Yes, But…

New York park pond
“Hydra,” by Kay Canavino*, a photograph in my personal collection that I look at every day and adore

I keep coming to that tough place, the one where you just have to say, “Yes, but…” It is a pervasive thing, this need to straddle. It isn’t just in the area of art and art making, but in so many aspects of life. How many times a day do we encounter strongly stated opinions, ones that make a case with unyielding certainty? The problem is, I don’t believe in certainty, so the push back is constant.

Here is a good case in point: The ongoing argument regarding the nature of art criticism and the role that it plays in relationship to experiencing and coming to terms with art. In an interview with the art theorist Arthur Danto (who passed away last October), he is asked to define the role of the critic who has lived during the transition from modernism to postmodernism:

Modernist criticism is formalist, while postmodernist criticism is relativist…My objection to formalism is that it tends to imply that formalism is all there is to criticism. My objection to postmodernism is that it tends to imply that there are no universal truths about art. Postmodernists base this belief on the radical pluralism that has overtaken the art world in recent decades. I am entirely a defender of radical pluralism (the term was invented by William James), which may make it seem that I am in fact postmodernist myself. But I am, to the contrary, an essentialist, and my project as a philosopher of art has been to nail down the definition of art that covers all cases, western and non0-western, contemporary and traditional. So I am entirely anti-relativist.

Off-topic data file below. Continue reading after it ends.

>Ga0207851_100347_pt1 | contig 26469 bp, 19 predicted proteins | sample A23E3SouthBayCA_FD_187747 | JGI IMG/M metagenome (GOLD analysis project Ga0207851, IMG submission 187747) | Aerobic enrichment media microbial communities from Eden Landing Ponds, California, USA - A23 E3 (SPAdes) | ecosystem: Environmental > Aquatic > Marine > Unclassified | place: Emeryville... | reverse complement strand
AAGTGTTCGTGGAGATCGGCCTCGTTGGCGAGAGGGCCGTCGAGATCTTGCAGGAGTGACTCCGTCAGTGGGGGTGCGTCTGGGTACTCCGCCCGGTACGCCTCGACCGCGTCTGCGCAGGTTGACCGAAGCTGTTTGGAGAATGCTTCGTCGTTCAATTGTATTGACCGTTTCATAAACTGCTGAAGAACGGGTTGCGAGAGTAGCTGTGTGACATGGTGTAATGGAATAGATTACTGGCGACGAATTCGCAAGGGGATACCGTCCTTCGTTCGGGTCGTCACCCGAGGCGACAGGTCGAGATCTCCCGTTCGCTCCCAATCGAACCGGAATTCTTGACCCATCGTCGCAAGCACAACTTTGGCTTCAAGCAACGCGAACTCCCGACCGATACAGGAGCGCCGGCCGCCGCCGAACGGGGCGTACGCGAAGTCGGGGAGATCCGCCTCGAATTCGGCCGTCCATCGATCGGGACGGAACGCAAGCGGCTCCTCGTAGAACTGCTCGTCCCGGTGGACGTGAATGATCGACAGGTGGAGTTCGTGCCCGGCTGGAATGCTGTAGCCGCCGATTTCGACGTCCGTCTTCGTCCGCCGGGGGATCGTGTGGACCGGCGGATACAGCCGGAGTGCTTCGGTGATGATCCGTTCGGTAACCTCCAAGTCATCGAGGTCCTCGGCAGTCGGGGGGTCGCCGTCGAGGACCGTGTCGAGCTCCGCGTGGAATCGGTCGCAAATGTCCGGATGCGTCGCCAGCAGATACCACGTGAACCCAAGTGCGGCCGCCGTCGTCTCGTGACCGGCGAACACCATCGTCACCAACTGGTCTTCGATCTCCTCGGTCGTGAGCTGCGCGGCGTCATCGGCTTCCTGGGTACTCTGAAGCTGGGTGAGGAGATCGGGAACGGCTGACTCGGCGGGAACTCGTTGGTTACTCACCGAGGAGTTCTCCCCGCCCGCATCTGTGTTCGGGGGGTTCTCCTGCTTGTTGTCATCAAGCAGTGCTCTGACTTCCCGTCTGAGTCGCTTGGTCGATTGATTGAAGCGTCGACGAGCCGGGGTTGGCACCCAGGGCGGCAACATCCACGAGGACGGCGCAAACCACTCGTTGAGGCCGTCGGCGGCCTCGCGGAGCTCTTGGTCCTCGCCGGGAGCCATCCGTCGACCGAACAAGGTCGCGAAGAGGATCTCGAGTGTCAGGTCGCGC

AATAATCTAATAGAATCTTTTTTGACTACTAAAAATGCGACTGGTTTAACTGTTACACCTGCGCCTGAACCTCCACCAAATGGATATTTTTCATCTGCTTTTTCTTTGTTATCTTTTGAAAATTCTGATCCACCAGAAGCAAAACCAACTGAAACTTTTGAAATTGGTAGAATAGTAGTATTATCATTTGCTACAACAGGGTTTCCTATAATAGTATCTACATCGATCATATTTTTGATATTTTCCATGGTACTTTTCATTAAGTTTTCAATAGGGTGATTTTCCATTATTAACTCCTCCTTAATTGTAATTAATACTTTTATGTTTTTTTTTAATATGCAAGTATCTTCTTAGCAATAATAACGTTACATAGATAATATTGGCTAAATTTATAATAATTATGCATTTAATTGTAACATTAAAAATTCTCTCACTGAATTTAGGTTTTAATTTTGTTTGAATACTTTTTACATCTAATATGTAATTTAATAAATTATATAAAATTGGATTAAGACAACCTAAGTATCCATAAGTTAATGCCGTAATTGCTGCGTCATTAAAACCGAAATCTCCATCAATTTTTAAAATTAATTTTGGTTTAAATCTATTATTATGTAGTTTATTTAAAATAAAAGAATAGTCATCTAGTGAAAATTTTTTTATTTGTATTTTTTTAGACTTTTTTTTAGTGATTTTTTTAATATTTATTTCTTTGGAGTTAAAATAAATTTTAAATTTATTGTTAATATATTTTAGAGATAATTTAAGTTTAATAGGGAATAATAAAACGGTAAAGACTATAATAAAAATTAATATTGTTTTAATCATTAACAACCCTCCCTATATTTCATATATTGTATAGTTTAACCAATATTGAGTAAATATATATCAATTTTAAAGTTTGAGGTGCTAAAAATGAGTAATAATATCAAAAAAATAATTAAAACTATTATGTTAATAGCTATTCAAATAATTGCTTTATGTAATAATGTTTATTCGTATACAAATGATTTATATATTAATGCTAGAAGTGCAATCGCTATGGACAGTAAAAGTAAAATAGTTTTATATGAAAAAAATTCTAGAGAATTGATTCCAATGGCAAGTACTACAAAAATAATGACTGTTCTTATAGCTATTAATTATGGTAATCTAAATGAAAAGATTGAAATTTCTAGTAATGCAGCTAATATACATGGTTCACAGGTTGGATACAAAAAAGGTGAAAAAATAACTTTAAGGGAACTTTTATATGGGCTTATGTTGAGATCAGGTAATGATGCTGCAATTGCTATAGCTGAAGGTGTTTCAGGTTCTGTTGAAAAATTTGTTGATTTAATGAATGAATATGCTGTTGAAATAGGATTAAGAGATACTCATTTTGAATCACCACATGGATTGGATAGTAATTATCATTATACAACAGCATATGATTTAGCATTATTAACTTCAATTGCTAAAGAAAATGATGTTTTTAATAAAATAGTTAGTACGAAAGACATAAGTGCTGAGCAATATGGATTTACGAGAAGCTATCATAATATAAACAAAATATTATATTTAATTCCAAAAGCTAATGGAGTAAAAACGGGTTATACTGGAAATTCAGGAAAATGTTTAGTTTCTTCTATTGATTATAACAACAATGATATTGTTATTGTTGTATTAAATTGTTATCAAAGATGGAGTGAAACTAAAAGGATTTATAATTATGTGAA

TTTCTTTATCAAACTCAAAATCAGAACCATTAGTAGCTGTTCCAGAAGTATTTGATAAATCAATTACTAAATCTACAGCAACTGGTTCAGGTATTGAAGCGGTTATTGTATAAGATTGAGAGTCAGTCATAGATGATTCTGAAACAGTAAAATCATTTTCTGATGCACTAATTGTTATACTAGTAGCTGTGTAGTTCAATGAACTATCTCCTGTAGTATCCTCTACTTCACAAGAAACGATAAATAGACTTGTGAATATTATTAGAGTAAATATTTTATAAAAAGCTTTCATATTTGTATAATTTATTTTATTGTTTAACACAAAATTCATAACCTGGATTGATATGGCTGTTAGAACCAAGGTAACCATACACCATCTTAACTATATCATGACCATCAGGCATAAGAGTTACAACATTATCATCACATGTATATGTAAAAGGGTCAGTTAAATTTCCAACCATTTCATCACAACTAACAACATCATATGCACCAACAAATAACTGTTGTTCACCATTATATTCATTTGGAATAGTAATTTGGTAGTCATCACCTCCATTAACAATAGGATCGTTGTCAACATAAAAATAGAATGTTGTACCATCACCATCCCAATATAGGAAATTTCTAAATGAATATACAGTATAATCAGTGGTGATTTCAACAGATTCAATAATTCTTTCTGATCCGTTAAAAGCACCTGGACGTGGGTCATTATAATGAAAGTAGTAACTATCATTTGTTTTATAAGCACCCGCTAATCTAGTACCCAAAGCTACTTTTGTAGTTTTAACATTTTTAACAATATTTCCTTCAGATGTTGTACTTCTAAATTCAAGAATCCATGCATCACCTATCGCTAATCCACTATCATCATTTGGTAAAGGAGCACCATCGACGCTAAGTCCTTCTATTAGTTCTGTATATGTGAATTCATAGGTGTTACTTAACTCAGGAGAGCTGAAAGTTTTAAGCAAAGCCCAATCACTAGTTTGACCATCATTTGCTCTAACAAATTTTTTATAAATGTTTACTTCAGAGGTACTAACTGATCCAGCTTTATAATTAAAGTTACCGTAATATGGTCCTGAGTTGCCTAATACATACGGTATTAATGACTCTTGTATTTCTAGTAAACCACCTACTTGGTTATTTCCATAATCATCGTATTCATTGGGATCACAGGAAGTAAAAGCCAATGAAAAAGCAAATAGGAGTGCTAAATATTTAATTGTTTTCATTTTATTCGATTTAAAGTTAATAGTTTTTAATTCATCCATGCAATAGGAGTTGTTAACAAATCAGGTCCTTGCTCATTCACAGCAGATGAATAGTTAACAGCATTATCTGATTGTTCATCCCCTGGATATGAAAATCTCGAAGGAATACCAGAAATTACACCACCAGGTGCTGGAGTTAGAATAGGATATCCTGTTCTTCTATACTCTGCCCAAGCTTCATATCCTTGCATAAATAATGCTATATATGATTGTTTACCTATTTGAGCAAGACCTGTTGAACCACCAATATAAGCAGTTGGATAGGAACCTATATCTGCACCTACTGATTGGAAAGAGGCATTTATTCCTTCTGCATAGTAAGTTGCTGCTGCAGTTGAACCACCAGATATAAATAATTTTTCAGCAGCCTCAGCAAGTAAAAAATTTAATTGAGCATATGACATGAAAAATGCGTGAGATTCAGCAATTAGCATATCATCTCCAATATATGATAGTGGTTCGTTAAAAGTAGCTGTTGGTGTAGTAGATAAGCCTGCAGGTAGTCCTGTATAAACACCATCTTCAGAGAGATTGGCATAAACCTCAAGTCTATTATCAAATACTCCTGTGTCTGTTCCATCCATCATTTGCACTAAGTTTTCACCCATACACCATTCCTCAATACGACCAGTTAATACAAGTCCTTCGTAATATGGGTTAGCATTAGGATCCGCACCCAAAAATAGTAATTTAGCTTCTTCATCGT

Nail down a definition of art that holds in all cases? Is he serious? Later in the same interview he says, “the method of art criticism I practice is much like science, in the sense that in science, one infers to the best explanation of the data.” Not my way of experiencing (or creating) art.

Another critic, Donald Kuspit, answers the same question: